The New Zealand Institute of Skills and Technology (NZIST) has released its Mobilising the New World Interim Reports outlining the findings of working groups tasked with considering the future of the vocational education sector. In the coming weeks, Tertiary Update will speak with TEU representatives who participated in the seven working groups.
This week, TEU organiser Jill Jones reflects on the contribution of the Learner Journey Mapping workstream, and the importance of staff participation in all aspects of the new Institute.
The Learner Journey Mapping workstream in which I participated was tasked with hearing and appreciating the journey of learners and better understanding how educators can support that journey.
In developing this understanding, the workstream extended consideration to all learners and their journeys, from traditional learners (including school leavers, full-time learners, those who live close to their institutions, those with no dependents, and with access to family financial support), to non-traditional learners (older learners, those in work, those who live at a distance from their institution, family commitments, no financial support).
Our team listened to approximately 75 learner stories. We identified over 100 different enablers and barriers to success and identified 45 that are common across multiple learners and modes of learning.
During our work 6 ‘persona’ were developed. According to the Learner Journey Mapping interim report,
“persona are a fictional representation of a larger cohort of learners, based on common behaviours and needs. When the barriers and enablers are considered across different modes, this provides insight into the journey for described persona. When the aspirations, motivations, needs and the requirements for the learners are layered across the persona, a rich description of what the future NZIST will need to consider and how success could be measured begins to be elicited”.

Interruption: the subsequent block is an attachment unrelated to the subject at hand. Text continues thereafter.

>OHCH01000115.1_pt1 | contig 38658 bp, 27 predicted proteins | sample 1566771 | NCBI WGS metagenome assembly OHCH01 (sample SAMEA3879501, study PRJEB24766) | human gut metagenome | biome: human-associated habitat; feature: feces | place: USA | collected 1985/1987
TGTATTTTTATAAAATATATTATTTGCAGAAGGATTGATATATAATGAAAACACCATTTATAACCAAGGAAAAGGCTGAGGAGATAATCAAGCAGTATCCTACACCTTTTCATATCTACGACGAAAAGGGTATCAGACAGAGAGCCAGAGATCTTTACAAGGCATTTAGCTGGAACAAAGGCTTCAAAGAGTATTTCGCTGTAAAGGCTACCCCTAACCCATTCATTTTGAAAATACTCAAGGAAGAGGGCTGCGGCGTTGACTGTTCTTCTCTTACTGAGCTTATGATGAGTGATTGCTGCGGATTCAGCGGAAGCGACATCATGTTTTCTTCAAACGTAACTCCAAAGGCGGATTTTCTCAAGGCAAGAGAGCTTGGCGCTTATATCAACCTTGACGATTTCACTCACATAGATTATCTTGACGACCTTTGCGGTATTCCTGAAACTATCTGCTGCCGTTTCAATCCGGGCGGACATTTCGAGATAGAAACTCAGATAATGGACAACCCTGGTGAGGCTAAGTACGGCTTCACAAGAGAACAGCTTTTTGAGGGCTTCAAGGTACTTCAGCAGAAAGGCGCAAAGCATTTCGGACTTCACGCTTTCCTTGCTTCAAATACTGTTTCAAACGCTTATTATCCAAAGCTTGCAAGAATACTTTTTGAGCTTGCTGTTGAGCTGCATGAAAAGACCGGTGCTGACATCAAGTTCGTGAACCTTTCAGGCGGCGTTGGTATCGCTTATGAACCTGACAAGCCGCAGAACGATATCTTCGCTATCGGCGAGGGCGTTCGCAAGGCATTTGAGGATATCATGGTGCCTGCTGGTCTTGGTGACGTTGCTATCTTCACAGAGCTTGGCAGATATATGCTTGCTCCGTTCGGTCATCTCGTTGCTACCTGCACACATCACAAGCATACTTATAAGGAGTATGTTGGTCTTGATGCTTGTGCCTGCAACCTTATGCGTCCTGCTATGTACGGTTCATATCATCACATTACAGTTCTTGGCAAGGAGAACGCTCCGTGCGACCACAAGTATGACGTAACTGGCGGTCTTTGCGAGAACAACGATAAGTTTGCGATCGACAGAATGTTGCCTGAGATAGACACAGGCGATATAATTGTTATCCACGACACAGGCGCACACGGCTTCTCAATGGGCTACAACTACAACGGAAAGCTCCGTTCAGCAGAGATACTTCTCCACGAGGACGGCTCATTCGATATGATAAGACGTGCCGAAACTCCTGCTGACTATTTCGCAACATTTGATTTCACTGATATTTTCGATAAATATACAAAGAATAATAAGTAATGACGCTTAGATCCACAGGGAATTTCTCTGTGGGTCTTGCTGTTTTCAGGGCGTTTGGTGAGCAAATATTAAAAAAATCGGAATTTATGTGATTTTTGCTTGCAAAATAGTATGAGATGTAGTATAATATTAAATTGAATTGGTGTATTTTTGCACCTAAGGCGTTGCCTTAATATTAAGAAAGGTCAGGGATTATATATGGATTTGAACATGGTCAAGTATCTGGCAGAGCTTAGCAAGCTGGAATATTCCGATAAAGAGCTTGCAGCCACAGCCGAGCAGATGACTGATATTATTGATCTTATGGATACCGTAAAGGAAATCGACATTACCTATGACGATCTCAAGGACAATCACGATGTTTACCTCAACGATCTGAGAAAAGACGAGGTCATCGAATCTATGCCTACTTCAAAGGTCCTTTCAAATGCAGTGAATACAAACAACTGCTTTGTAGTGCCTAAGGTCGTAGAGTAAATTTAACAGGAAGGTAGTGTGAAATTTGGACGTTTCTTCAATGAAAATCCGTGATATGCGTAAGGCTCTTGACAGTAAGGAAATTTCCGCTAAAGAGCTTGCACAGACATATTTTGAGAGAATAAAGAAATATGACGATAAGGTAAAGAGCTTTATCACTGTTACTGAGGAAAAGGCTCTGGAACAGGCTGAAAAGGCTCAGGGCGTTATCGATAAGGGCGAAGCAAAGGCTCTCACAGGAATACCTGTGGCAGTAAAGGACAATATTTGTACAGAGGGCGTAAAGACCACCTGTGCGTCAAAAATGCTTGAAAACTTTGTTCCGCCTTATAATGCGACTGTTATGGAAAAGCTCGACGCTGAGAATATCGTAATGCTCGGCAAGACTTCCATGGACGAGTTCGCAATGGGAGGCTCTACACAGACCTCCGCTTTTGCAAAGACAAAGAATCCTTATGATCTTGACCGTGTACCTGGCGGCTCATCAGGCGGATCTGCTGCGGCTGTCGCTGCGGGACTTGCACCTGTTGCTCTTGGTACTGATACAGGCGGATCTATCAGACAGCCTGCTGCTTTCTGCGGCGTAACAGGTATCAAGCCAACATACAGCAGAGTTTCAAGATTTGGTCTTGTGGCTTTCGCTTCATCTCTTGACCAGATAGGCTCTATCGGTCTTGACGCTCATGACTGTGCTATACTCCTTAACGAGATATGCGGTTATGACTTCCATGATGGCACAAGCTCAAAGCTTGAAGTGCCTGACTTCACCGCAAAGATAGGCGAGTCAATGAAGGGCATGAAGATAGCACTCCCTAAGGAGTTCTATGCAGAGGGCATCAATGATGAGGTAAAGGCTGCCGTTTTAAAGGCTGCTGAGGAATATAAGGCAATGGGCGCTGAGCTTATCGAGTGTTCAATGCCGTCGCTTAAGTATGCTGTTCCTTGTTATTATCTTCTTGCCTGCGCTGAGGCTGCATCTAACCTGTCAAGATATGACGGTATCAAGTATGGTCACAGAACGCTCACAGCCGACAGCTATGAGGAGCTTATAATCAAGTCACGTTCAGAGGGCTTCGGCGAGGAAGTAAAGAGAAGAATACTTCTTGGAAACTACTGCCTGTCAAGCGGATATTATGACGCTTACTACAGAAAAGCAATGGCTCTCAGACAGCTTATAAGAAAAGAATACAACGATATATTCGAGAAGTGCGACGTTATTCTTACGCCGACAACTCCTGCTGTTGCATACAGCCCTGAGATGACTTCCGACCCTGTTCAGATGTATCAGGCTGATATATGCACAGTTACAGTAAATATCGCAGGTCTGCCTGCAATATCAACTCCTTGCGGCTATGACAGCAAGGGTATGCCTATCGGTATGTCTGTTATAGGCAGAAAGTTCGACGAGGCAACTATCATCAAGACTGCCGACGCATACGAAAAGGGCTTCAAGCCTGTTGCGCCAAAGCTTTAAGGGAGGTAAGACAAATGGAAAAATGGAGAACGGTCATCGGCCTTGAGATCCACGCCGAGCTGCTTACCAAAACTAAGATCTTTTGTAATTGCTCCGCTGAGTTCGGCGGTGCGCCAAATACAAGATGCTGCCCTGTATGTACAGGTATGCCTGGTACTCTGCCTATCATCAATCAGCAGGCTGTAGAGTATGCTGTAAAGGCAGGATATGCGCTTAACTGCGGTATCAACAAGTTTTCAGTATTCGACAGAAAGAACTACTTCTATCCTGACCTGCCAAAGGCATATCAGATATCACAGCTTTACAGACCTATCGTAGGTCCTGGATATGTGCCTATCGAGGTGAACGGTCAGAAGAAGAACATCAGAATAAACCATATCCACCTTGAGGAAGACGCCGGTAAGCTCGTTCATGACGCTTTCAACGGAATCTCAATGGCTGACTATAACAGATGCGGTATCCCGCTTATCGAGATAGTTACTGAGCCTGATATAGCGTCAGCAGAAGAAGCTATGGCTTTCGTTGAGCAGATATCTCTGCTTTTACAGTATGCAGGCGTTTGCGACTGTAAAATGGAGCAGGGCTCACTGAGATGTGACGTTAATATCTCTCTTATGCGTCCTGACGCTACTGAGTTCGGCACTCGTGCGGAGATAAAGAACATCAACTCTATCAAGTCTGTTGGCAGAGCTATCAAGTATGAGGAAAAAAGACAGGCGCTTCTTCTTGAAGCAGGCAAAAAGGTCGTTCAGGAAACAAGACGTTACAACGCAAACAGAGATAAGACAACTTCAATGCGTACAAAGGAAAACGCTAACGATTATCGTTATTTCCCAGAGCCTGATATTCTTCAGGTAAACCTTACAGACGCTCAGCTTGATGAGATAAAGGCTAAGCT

With a fellow team member, I was particularly involved in identifying barriers and enablers for the persona identified in the report as “Sal”. Sal is described in the report as a shy 20-year-old with mobility issues due to physical disabilities. She is both a resilient and vulnerable person who has faced many challenges over her life. These challenges include vulnerability to prejudice from both other students and staff.
In helping to identify the barriers and enablers ‘Sal’ and learners like her face, I was able to draw on my own experience, gathered over more than 20 years in supporting students in Sal’s situation. Interestingly, one of my own former students told her story to our group. I was also able to draw on a report, compiled by Level 7 students in 2017, on the access barriers faced by students in wheelchairs at an Institute of Technology campus.
The NZIST charter aims to “empower staff on matters academic, non-academic, and well-being matters and matters relating to the organisation’s practices and services”. My experience over my years in the sector, as a TEU member, and through participation in the workstream, has reinforced for me that staff can only be empowered by having a voice in every aspect of the new Institute.
It is critical that NZIST ensures that staff voice is not silenced the way it so often has been under competitive market model approaches to tertiary education.
We should have an inclusive system that adapts and changes around learner needs. The system cannot be inclusive if staff are not represented every step of the way, whether it is on Work Force Development Councils, Regional Skills Leadership Groups or Academic Boards.
My involvement in NZIST so far has been interesting and empowering and I would encourage all TEU members and staff to take whatever opportunity they can to get involved, make their voice heard, and help shape the future of vocational education in Aotearoa.